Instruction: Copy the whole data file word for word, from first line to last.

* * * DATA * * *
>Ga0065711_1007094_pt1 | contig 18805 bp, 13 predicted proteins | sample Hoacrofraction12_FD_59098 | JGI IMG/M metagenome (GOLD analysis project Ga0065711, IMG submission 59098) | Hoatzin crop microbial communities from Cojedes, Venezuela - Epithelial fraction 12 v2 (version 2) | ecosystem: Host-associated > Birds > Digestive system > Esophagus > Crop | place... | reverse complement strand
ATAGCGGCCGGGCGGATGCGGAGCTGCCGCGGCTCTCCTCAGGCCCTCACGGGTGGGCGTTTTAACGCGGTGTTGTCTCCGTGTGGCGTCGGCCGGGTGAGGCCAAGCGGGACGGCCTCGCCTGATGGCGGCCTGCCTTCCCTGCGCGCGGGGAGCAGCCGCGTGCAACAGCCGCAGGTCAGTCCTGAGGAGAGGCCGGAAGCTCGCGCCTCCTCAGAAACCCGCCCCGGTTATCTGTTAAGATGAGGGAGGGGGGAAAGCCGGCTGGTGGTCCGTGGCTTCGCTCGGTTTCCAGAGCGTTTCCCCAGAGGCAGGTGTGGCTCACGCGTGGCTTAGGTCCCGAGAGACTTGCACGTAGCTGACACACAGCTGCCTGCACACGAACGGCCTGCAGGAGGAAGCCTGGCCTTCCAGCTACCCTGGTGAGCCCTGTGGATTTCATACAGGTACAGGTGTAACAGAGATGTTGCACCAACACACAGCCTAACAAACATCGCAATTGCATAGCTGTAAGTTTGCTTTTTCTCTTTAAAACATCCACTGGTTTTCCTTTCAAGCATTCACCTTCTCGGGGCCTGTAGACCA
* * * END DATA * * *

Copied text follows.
>Ga0065711_1007094_pt1 | contig 18805 bp, 13 predicted proteins | sample Hoacrofraction12_FD_59098 | JGI IMG/M metagenome (GOLD analysis project Ga0065711, IMG submission 59098) | Hoatzin crop microbial communities from Cojedes, Venezuela - Epithelial fraction 12 v2 (version 2) | ecosystem: Host-associated > Birds > Digestive system > Esophagus > Crop | place... | reverse complement strand
ATAGCGGCCGGGCGGATGCGGAGCTGCCGCGGCTCTCCTCAGGCCCTCACGGGTGGGCGTTTTAACGCGGTGTTGTCTCCGTGTGGCGTCGGCCGGGTGAGGCCAAGCGGGACGGCCTCGCCTGATGGCGGCCTGCCTTCCCTGCGCGCGGGGAGCAGCCGCGTGCAACAGCCGCAGGTCAGTCCTGAGGAGAGGCCGGAAGCTCGCGCCTCCTCAGAAACCCGCCCCGGTTATCTGTTAAGATGAGGGAGGGGGGAAAGCCGGCTGGTGGTCCGTGGCTTCGCTCGGTTTCCAGAGCGTTTCCCCAGAGGCAGGTGTGGCTCACGCGTGGCTTAGGTCCCGAGAGACTTGCACGTAGCTGACACACAGCTGCCTGCACACGAACGGCCTGCAGGAGGAAGCCTGGCCTTCCAGCTACCCTGGTGAGCCCTGTGGATTTCATACAGGTACAGGTGTAACAGAGATGTTGCACCAACACACAGCCTAACAAACATCGCAATTGCATAGCTGTAAGTTTGCTTTTTCTCTTTAAAACATCCACTGGTTTTCCTTTCAAGCATTCACCTTCTCGGGGCCTGTAGACCA